Beer Blog

The Ship Inn, Fosdyke, Lincolnshire

The Ship-6

I’ve shot past this place many a time on the busy A17 and I’m sure lots of other people have too. Next time you’re stuck behind a huge tractor someplace between Kings Lynn and Newark take heart, you can always call into the cosy welcoming Ship Inn at Fosdyke.

The pub itself seems to be in the middle of nowhere, where nowhere is a boring road through fifty miles of flat fields and leaden skies, that’s punctuated briefly by a series of roadside cafes, filling stations and the odd collection of houses. It’s as bleak and dreary on a rainy day as the South Pennines where I was brought up and the only landmark of note is the wide Welland that runs next to the pub. If you do visit, it’s worth walking the 50yds onto the bridge. Despite the never ending heavy traffic you get a real feeling of isolation, the brooding river just stretches on and on and you just know none of the cars are ever going to stop.

I did wonder where their custom comes from? The village of Fosdyke appears to be farther than most people want to walk these days and it’s quite small too. I was quite surprised when there were half a dozen folk in at mid-day Saturday.

The first thing that strikes you is how spotless the place is, someone obviously takes pride here. The interior is quite simple, the single room segregated into smaller areas by  old pews and what’s left of the original walls, the main fire breast operating in this way, forcing drinkers to decide which side of the roaring fire they will sit. Spike, our ageing terrier instantly did a fire dog impression at the fireside in the bar area by a couple of leather chesterfield thingys which were probably the only thing I’d change if it were mine.

The decorative theme is very boaty mcboat face; think coastal charts, maritime memorabilia and old local photos of ships, the river and characters. There’s even tide tables for the river chalked up on a board and the wheelhouse from an old trawler serves as a shed in the beer garden. An old fella sat with a huge Corona in the smoking booth told me they had craned it over from the marina that stands between pub and the river.

I think, no I’m sure, we were the only ‘non locals’ in the pub. Initially they were older chaps having a late breakfast, or was it an early lunch with a pint. Between trips to the smoking shelter the cigar smoker sat at the bar, telling us about his travel insurance claim for a visit to the doctors whilst on holiday. From about twelve thirty, mixed groups started turning up looking for something to eat. A table for a dozen or so was marked as reserved and one chap popped in to pay the thick end of two hundred quid deposit for a Christmas meal. By 12.30 there were a dozen or more customers.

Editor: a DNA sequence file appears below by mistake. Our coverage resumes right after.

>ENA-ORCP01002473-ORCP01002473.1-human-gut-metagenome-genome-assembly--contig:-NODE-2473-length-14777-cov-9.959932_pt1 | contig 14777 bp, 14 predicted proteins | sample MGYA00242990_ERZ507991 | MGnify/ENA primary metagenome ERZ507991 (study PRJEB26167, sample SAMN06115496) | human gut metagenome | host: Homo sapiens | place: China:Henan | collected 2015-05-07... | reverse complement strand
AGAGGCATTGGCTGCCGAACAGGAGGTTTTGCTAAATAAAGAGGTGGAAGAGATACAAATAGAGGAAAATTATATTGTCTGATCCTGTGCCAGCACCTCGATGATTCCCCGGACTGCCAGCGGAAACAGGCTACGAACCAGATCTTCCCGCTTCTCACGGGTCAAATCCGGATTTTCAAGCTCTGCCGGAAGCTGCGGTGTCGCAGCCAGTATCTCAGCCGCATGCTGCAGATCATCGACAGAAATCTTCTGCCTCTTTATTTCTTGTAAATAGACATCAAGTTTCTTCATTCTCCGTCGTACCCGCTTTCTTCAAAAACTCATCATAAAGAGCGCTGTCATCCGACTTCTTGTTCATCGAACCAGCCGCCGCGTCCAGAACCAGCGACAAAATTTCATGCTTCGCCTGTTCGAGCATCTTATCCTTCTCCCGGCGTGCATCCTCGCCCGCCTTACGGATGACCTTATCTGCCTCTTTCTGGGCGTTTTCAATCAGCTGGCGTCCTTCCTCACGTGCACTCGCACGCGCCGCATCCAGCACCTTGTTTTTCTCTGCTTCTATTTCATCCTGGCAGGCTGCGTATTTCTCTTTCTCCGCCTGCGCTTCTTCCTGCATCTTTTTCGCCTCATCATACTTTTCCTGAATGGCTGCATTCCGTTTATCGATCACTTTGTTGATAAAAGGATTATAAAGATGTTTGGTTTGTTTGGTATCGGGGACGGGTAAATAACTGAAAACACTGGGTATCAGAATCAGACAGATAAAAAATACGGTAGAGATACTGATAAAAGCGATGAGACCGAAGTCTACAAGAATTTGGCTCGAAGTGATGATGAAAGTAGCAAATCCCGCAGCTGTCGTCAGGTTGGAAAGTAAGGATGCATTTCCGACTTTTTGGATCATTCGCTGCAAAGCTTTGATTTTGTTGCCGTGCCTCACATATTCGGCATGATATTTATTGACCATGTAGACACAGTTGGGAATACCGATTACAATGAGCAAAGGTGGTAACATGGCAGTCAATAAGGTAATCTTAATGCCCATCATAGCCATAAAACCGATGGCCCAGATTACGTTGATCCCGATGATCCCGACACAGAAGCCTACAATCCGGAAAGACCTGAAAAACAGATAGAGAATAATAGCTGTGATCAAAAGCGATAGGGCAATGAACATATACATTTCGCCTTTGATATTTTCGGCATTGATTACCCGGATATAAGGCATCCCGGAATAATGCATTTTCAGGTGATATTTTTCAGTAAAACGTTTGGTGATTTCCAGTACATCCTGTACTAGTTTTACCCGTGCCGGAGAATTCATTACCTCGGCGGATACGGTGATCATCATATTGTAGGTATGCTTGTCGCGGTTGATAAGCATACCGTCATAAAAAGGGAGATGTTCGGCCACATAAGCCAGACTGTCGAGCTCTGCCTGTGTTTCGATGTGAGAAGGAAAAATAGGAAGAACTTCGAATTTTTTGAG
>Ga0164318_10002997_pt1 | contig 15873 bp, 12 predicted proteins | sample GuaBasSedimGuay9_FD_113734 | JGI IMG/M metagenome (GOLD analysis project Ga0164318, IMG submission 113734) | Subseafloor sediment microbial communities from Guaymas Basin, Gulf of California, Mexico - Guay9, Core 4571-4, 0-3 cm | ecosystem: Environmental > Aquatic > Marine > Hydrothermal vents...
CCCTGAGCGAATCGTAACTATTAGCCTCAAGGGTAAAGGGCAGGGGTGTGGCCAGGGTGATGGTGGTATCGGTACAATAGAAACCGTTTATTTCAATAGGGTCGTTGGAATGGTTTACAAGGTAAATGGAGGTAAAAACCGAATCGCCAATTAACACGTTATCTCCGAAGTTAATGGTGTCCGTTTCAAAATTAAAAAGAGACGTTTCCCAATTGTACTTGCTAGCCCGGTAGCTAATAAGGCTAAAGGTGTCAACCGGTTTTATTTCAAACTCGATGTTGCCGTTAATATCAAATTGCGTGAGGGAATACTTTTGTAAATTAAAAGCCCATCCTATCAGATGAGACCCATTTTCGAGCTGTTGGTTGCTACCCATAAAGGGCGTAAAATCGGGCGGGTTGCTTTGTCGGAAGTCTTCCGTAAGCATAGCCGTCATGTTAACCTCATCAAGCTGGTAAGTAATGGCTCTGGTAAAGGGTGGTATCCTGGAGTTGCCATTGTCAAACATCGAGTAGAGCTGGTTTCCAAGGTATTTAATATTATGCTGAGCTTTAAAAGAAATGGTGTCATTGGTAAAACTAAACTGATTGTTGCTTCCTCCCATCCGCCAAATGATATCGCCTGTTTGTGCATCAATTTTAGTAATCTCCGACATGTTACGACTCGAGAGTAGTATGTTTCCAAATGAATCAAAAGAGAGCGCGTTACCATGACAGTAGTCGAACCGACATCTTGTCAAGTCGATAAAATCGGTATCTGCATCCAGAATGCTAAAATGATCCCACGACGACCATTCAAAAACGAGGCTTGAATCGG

It didn’t surprise me at all that people were coming for the food, homemade pie of the day with the full mashings was chicken and veg at £11.50. Soup of the day was cajun spicy tomato and roll at £4.50 which had me wishing I hadn’t eaten my sarnies in the car park before we went in. Sunday carvery was only £8.50, twelve with pudding. I guess that’s what you’ve got to do in a place like this, good honest home made food at a reasonable price.

Despite this, it didn’t feel like a food led pub, more a pub that did food. Listening to the chatter between bar staff and customers, I had no doubt that there were some good times to be had in the evenings involving a pint or two, the fire and a plenty of craic. I couldn’t see a pool table or darts neither and there definitely wasn’t a bandit. If it had been at the seaside there would have been mumblings of smuggling. I don’t know if there’s any trade for smuggling taters and veggies, but if there were they’ve got a huge river and plenty of ships and boats of all sizes on which to do it.

The Ship-7

Being in the Good Beer Guide you would expect the ale to be spot on, and it was. I didn’t expect any cutting edge beers or a line of hand pulls that stretched out like the telegraph poles at the side of the A17 all the way to Kings Lynn and I wasn’t disappointed. Three real ales Adnams Broadside and Bitter and Batemans XB. Between the two of us we tried Broadside and the XB, £3.30 for two halves which were both NBSS 3+. They had three draught lagers, the black stuff and a keg cider on draught as well.

All in all this is a lovely little old school pub that is immaculately well kept which serves decent ale and what looked like very popular homemade grub. It’s definitely worth calling in for a lunch stop if you’re travelling along the dour A17. I suspect it’s a good bet in the evening too, I still can’t see where the customers were going to come from, but I bet they do.

Verdict; Proper pub that ticks all the boxes required in these modern times yet retains traditional values and a homely feel.


3 replies »

  1. Yes, it must be said that the A17 is stultifying boring. The only notable landmarks are Sutton Bridge, the distant view of RAF Cranwell and the surprising hill at Leadenham. And the last time I did it, back in September, it was raining and I was stuck behind a tractor for several miles 😦


  2. According to Google maps it’s a 20 minute walk from Fosdyke. Granted the scenery sounds boring but having a goal like The Ship Inn would see me going for a walk there two or three times a week. 😉

    “The decorative theme is very boaty mcboat face;”

    LOL, and hasn’t that expression taken off! I do believe Sweden now had a Trainy McTrain Face and Australia now has a Ferry McFerry Face. 😋

    “and Batemans XB.”

    Ooh. I know that from the Beer Hunter series. 😎

    Good call on the pub. 👍



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